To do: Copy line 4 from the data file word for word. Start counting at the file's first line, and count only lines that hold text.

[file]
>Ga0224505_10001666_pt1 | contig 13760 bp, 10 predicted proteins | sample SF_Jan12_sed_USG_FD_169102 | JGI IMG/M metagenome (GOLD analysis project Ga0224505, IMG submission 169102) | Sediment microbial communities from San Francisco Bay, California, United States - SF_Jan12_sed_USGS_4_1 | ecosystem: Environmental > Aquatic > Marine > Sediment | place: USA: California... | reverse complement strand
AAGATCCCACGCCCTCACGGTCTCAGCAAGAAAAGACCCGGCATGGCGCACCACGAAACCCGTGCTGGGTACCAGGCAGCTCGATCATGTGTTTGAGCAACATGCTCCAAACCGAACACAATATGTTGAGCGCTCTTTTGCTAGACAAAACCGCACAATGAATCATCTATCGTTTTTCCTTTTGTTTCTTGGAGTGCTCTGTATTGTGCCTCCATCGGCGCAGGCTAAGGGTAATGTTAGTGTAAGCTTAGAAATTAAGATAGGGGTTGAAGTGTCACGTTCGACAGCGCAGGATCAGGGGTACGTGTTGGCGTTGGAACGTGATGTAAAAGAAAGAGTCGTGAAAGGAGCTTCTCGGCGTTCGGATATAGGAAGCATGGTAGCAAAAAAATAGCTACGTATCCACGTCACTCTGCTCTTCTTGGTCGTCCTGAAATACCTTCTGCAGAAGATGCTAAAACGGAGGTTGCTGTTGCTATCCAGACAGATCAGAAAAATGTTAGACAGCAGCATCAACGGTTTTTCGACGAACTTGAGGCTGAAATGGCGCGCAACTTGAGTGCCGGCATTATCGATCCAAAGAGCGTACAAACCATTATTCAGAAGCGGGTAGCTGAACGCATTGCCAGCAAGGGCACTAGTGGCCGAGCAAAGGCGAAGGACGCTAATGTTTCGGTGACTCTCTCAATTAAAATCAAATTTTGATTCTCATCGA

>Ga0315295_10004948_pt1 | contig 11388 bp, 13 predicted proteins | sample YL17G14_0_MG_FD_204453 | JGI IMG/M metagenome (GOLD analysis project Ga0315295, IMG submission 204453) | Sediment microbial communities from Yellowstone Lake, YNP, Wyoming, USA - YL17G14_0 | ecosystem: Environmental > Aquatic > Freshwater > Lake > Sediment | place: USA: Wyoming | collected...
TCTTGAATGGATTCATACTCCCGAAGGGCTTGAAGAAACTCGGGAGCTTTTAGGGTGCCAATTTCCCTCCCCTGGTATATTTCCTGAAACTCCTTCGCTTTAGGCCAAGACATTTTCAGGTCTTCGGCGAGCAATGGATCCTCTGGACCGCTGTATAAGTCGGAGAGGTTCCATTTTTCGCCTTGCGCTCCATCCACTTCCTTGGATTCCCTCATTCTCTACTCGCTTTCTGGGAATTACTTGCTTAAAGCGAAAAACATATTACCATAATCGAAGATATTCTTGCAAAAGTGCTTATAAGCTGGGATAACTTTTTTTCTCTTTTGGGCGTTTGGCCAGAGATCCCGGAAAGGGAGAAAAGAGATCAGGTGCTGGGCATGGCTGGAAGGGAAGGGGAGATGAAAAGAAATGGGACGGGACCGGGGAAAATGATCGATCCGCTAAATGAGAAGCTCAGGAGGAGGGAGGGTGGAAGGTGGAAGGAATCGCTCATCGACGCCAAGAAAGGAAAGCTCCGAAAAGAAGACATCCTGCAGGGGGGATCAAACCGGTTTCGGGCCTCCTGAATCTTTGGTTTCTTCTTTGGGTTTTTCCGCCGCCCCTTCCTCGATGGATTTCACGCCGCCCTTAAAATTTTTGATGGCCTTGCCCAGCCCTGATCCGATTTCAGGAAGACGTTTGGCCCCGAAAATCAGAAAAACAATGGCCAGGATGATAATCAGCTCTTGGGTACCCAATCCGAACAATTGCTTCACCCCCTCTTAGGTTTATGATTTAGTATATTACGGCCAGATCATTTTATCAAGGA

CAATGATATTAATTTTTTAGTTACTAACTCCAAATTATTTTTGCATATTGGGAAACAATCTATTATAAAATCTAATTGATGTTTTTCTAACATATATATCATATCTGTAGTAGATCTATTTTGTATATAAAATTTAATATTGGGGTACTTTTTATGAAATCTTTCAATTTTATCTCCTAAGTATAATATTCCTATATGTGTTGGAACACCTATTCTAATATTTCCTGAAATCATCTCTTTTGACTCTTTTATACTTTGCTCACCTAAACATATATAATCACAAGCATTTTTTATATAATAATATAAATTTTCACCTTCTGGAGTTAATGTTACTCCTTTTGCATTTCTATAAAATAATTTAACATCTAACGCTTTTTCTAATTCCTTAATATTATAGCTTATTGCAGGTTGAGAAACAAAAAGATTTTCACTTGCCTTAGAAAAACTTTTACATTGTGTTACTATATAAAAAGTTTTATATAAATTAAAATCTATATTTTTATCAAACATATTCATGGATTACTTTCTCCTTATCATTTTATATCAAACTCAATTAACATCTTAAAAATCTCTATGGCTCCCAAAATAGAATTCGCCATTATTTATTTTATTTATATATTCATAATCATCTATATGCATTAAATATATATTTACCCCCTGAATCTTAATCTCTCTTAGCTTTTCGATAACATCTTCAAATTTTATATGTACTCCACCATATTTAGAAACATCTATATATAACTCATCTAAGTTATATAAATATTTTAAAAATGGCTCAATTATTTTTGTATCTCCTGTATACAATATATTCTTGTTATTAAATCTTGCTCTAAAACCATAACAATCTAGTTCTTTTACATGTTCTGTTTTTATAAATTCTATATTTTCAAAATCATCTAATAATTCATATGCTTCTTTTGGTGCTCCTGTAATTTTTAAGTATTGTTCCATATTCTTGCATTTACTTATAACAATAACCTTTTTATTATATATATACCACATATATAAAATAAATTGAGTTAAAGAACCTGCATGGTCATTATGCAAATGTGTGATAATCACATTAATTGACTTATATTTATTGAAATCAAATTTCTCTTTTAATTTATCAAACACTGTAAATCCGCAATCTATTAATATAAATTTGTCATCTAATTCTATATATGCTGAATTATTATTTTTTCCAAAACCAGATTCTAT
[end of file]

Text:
TCTTGAATGGATTCATACTCCCGAAGGGCTTGAAGAAACTCGGGAGCTTTTAGGGTGCCAATTTCCCTCCCCTGGTATATTTCCTGAAACTCCTTCGCTTTAGGCCAAGACATTTTCAGGTCTTCGGCGAGCAATGGATCCTCTGGACCGCTGTATAAGTCGGAGAGGTTCCATTTTTCGCCTTGCGCTCCATCCACTTCCTTGGATTCCCTCATTCTCTACTCGCTTTCTGGGAATTACTTGCTTAAAGCGAAAAACATATTACCATAATCGAAGATATTCTTGCAAAAGTGCTTATAAGCTGGGATAACTTTTTTTCTCTTTTGGGCGTTTGGCCAGAGATCCCGGAAAGGGAGAAAAGAGATCAGGTGCTGGGCATGGCTGGAAGGGAAGGGGAGATGAAAAGAAATGGGACGGGACCGGGGAAAATGATCGATCCGCTAAATGAGAAGCTCAGGAGGAGGGAGGGTGGAAGGTGGAAGGAATCGCTCATCGACGCCAAGAAAGGAAAGCTCCGAAAAGAAGACATCCTGCAGGGGGGATCAAACCGGTTTCGGGCCTCCTGAATCTTTGGTTTCTTCTTTGGGTTTTTCCGCCGCCCCTTCCTCGATGGATTTCACGCCGCCCTTAAAATTTTTGATGGCCTTGCCCAGCCCTGATCCGATTTCAGGAAGACGTTTGGCCCCGAAAATCAGAAAAACAATGGCCAGGATGATAATCAGCTCTTGGGTACCCAATCCGAACAATTGCTTCACCCCCTCTTAGGTTTATGATTTAGTATATTACGGCCAGATCATTTTATCAAGGA